At the same time, I recognize the reputation of Episcopalians as stuffy white wealthy mainline Protestants. (Ironically, the first thing I voted on in the diocesan convention was a resolution to remove “Protestant” from the official name of the diocese, which dates back to 1785.) While the Presiding Bishop today is African American, and much of the growth of the Episcopal church today is found among small congregations of poor Latinos who are disaffected from both Catholic and Evangelical churches, the stereotype is not without some truth as its basis. My spirituality continues to be more Marian, more mystical, less “English” than the typical Episcopalian. I also have little affection for the matron Church of England, which is much less democratic and much more entangled with the State than its American offspring. No church is perfect; every church is made up of persons who need to keep growing in holiness and maturity, struggling against ever-present sins and weaknesses, Catholic and Episcopal churches included.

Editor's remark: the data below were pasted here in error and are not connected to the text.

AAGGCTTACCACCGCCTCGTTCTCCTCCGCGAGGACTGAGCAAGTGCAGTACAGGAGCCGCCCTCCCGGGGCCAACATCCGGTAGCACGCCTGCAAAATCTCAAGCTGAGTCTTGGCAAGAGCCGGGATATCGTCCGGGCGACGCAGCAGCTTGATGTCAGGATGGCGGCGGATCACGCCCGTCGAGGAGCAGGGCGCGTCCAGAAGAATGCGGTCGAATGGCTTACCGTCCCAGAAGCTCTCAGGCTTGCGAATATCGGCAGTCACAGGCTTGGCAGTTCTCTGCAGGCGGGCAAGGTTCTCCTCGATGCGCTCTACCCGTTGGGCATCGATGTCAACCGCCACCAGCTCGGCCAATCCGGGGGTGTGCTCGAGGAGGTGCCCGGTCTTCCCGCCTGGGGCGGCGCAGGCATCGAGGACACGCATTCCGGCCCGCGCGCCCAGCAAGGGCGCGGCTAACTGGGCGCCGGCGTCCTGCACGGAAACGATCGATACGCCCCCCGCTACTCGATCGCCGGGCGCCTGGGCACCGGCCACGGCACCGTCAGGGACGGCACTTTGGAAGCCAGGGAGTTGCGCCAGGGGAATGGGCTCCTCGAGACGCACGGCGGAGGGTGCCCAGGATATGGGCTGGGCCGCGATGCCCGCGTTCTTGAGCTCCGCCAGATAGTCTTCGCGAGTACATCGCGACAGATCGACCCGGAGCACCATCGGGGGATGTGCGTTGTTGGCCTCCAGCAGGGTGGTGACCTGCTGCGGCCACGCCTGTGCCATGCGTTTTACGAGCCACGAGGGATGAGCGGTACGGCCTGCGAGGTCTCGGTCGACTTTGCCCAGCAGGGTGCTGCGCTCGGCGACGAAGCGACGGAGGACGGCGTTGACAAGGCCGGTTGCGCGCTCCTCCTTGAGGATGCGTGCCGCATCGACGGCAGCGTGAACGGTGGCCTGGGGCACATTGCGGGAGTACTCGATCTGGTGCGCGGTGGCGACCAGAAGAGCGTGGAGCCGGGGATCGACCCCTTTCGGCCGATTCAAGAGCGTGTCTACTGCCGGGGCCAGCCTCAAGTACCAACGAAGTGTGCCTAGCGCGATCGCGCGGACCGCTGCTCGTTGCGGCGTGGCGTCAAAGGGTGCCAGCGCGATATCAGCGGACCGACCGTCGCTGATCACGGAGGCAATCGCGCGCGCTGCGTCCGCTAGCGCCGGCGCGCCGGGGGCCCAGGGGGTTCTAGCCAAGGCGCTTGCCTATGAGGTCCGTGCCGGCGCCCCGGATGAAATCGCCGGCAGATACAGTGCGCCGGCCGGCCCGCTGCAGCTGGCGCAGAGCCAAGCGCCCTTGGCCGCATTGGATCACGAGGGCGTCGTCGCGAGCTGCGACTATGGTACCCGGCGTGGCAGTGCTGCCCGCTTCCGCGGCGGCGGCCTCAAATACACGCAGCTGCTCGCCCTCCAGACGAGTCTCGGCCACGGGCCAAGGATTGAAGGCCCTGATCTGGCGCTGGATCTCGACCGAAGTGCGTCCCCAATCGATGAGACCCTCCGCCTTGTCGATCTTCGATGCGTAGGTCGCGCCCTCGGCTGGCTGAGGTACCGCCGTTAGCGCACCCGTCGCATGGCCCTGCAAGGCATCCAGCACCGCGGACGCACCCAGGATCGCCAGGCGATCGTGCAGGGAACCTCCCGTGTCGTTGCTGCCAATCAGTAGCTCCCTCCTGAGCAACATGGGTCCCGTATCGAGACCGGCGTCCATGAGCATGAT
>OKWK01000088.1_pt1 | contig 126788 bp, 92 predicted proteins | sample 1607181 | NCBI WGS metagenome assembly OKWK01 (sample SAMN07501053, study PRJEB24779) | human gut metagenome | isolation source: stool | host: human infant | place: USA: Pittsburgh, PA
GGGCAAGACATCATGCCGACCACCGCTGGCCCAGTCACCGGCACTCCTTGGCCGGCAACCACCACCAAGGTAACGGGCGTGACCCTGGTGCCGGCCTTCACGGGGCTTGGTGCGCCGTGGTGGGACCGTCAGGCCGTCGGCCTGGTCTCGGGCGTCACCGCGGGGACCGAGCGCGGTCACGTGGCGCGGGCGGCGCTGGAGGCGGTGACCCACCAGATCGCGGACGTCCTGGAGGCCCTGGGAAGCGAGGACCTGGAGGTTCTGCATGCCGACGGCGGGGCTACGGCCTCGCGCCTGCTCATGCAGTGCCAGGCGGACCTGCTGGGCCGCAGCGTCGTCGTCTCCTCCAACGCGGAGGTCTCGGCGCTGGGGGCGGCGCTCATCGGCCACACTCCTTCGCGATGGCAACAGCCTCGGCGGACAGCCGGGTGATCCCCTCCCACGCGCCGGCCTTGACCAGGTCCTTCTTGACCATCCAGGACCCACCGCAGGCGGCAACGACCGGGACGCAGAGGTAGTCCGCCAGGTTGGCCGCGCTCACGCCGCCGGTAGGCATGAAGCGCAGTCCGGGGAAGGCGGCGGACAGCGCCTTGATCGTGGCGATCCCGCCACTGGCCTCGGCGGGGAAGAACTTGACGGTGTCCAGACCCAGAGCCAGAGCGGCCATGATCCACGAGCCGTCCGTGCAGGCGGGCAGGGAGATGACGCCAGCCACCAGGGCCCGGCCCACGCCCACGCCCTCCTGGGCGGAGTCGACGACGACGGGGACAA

So today I call myself an Episco-Catholic. My spiritual writings will continue to be grounded in the ancient catholic tradition, not focused on the Book of Common Prayer or Anglican theologians. But I do not want to mislead anyone into thinking that I am concerned with maintaining the orthodoxy defined by the Vatican either. I greatly respect my Catholic brethren who likewise believe in a Mystical Church that is indefectible despite its fallible leadership, and support their efforts at structural reform, without holding my breath that we will see any meaningful improvement in my lifetime. And I dream of the day when all Christians of good faith can share in one Communion of the Eucharist and of Saints, without being hindered by exclusionary human institutions.